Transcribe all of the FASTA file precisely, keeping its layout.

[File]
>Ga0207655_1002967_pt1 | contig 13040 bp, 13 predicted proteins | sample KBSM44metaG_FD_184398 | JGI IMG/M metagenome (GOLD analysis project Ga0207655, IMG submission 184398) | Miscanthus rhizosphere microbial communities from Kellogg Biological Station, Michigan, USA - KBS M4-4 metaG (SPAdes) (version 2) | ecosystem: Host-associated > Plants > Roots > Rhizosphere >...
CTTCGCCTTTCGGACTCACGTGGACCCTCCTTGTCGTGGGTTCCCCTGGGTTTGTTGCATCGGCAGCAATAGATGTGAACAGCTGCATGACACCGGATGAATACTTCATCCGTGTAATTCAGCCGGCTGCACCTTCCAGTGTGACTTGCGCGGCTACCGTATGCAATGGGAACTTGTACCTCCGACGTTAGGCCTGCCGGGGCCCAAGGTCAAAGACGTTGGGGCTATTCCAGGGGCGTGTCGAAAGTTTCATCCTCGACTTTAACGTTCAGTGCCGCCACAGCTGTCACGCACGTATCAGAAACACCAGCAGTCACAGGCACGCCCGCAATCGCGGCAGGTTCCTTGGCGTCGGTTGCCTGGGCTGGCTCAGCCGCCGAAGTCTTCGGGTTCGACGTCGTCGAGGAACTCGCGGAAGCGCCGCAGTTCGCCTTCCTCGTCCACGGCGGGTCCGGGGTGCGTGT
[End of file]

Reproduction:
>Ga0207655_1002967_pt1 | contig 13040 bp, 13 predicted proteins | sample KBSM44metaG_FD_184398 | JGI IMG/M metagenome (GOLD analysis project Ga0207655, IMG submission 184398) | Miscanthus rhizosphere microbial communities from Kellogg Biological Station, Michigan, USA - KBS M4-4 metaG (SPAdes) (version 2) | ecosystem: Host-associated > Plants > Roots > Rhizosphere >...
CTTCGCCTTTCGGACTCACGTGGACCCTCCTTGTCGTGGGTTCCCCTGGGTTTGTTGCATCGGCAGCAATAGATGTGAACAGCTGCATGACACCGGATGAATACTTCATCCGTGTAATTCAGCCGGCTGCACCTTCCAGTGTGACTTGCGCGGCTACCGTATGCAATGGGAACTTGTACCTCCGACGTTAGGCCTGCCGGGGCCCAAGGTCAAAGACGTTGGGGCTATTCCAGGGGCGTGTCGAAAGTTTCATCCTCGACTTTAACGTTCAGTGCCGCCACAGCTGTCACGCACGTATCAGAAACACCAGCAGTCACAGGCACGCCCGCAATCGCGGCAGGTTCCTTGGCGTCGGTTGCCTGGGCTGGCTCAGCCGCCGAAGTCTTCGGGTTCGACGTCGTCGAGGAACTCGCGGAAGCGCCGCAGTTCGCCTTCCTCGTCCACGGCGGGTCCGGGGTGCGTGT